During the last few days, Steve Campbell strapped himself to a roller coaster that sped along the gamut of emotions that finally delivered him to Mobile, Ala., for the next phase of his coaching career.
A week ago, in the wake of a Southland Conference championship and a first-round bye in the FCS playoffs, Campbell and his University of Central Arkansas staff had just finished preparations for a second-round matchup with New Hampshire.
A few hours later, one of the best seasons in UCA history (10-2) came to a sudden halt with New Hampshire’s 21-15 victory in a tight contest from start-to-finish.
With his body language and facial expressions reflecting a stinging defeat for a team seemingly on the way to something special, Campbell did the post-game media obligations that Saturday. Then, he and his staff took the game video and analyzed what could have been done differently and listed the lessons learned for next year.
Monday, Campbell talked with optimism about next year at the weekly Bearbackers luncheon.
It was his last public appearance in UCA gear as he was swept up in the coaching carousel.
Next year would be in Mobile, a hour or so drive from his roots.
After the University of South Alabama fired the only football coach it had ever had (former Alabama star Joey Jones), the Sun Belt school targeted Campbell, who had spent most of his life living and learning football and life on the Gulf Coast.
Within a five-day whirlwind, he interviewed with South Alabama officials, was offered the job, returned to Conway, and handled the departure arrangements with class and professionalism with UCA officials, his staff and players.
There was a tug of emotion between the bond and what he had established in Conway and the excitement for a new challenge in an area he knew and loved so well.
He admitted fatigue Thursday night as he prepared to drive to Mobile to be officially introduced Friday at South Alabama’s new coach.
"Been quite a week," he said.
South Alabama, which had only had football for 10 years, was one of the dream jobs for the 51-year-old Campbell, who was perfectly not unhappy and loving life in Conway.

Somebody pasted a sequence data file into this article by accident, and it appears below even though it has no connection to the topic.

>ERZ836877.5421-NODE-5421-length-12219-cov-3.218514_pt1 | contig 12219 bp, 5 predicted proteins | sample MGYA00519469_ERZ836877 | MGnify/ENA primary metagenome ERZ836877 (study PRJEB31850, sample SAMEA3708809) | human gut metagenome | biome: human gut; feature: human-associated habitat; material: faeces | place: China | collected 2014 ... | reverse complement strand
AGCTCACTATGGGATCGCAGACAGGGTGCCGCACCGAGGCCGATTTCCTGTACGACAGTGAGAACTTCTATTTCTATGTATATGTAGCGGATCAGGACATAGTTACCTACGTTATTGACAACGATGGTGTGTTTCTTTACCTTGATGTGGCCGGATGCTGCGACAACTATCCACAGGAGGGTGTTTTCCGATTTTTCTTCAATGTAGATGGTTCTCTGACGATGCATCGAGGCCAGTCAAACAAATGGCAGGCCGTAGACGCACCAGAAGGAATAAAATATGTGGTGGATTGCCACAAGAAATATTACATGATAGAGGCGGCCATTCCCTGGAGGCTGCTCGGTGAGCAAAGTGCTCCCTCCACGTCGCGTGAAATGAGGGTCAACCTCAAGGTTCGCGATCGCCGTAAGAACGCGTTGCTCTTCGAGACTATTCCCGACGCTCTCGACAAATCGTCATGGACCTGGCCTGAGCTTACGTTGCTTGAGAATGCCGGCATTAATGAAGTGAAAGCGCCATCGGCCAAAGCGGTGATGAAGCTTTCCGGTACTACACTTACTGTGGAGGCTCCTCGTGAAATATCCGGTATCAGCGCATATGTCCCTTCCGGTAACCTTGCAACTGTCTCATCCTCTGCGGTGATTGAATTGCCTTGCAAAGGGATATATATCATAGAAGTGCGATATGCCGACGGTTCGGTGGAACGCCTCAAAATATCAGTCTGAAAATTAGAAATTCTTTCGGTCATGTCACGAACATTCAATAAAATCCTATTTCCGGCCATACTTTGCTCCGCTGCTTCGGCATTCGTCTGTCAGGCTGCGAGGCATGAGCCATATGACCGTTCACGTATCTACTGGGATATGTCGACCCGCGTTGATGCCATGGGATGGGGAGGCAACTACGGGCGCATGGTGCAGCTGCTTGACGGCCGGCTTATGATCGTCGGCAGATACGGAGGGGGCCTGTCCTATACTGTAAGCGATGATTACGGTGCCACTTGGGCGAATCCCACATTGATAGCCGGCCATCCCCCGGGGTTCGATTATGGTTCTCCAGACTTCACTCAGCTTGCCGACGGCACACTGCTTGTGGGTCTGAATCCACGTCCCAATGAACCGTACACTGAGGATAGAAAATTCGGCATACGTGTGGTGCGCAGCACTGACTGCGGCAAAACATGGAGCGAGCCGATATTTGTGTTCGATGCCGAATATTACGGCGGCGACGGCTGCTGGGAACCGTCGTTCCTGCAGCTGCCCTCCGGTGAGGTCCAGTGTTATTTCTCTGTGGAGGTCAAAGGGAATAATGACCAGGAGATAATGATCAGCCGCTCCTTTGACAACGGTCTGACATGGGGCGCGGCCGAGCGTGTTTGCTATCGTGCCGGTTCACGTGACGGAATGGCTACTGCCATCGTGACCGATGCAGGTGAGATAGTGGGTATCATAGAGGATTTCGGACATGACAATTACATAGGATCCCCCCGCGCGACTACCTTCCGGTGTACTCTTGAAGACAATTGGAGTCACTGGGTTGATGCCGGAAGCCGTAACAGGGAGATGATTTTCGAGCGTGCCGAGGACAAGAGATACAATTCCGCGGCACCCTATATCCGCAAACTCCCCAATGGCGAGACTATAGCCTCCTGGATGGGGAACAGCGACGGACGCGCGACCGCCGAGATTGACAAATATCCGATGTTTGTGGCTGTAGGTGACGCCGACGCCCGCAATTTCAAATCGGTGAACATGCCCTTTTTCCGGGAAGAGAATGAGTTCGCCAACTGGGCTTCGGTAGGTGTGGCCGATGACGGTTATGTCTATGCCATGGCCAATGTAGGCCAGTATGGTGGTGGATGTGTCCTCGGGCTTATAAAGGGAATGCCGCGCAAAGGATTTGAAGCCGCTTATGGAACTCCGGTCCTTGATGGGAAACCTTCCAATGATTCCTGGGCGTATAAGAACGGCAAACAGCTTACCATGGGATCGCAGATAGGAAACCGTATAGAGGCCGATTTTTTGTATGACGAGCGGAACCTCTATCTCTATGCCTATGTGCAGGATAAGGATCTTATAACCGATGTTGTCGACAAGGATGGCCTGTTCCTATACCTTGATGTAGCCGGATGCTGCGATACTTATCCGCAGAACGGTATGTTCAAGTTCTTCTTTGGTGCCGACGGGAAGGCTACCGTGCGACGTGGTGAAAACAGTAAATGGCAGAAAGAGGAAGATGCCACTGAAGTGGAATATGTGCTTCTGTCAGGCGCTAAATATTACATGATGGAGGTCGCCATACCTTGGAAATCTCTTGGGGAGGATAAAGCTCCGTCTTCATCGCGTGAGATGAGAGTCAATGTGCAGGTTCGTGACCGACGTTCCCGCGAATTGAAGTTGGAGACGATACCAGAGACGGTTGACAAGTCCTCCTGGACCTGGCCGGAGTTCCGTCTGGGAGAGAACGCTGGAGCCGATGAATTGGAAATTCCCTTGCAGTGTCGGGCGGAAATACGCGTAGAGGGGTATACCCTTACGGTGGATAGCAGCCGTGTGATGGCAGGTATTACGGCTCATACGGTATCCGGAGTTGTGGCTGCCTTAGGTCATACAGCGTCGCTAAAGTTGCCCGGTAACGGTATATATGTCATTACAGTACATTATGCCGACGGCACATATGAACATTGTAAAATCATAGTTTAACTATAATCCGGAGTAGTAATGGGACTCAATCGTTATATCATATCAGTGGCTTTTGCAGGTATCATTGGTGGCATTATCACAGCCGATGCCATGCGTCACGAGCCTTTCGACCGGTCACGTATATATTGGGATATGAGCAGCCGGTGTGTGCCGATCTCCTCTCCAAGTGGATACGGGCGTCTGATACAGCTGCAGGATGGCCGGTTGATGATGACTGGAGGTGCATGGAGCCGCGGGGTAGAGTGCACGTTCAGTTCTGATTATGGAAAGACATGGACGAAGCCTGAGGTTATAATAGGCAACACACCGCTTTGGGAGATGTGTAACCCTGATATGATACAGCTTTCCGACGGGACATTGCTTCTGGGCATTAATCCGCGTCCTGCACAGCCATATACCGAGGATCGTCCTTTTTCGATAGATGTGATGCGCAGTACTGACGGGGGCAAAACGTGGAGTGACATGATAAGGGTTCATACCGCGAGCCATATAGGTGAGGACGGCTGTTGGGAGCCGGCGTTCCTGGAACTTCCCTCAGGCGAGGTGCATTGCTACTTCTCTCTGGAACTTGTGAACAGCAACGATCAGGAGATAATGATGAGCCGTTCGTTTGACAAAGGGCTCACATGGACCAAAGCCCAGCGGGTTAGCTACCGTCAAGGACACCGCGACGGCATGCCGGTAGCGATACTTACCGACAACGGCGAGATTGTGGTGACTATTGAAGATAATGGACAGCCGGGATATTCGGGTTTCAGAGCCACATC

Since the South Alabama added football, he has considered it a potential gold mine with the wealth of athletes along the Gulf Coast and in Alabama, Florida and Georgia.
"The program has shown flashes about what it could be," he said. "It has a lot of potential. Within a four-hour radius, there are a lot of good players."
UCA is also a plum job.
The real tug was family and the call of home for both he and his wife, Shellie, who have parents and other relatives in the Mobile area and a county or two away.
"I’ve always talked to our players about doing their best in their careers and life so they could take care of their families," Campbell said. "Now, as we see our parents grow older, you start to realize all that talk of taking care of your family has come around. I’m hit with the other side of what I’ve been telling my players."
So, Campbell departs having established UCA as one of the best FCS programs in the country, poised for more and possibly greater success.
All involved with UCA are sad to see him go but understand. He was a firm coach with both high academic and performance standards but related nicely to players. He was classy, accessible and fun to be around for both fans and media.
One thing I really admired was I never heard him criticize or degrade publicly one of his players or an assistant coach. He put the responsibility for a defeat on his shoulders and shared the joy of victory with everyone.
Athletic director Brad Teague had a short list Thursday, some names, some not so much.
Those of us who have been involved recently in UCA coach searches know Teague moves with lightning speed but with also thoughtfulness, detail and focus. He doesn’t move quickly for the sake of hiring quickly.
He also doesn’t put the process in a rigid box. He has a great feel for people, for what is real and how a person fits into the big picture. His ongoing list of hires that have elevated every sport at UCA is incredible.
Teague doesn’t look entirely at glitter and resume. He wants people who recruit high-quality individuals and athletes, develop them mentally and physically, maintain the highest academic and citizenship standards, demand an ongoing commitment to community service and support coaches and athletes in other sports and not just with lip service.
It’s a rigorous and detailed adoption process.
There is no drama here. With Teague’s track record, I suspect the entire UCA community has full confidence that Teague, and whoever he enlists to help him, will attract the right person to keep things rolling. UCA nd and Conway have a great reputation. And any prospective coach knows Teague and the administration will give him the resources and support he needs.
The question is not whether UCA will attract a top-of-the line coach but who will emerge from a strong list of very good candidates to be the right fit at the right time.
I’ll expect we will find out soon.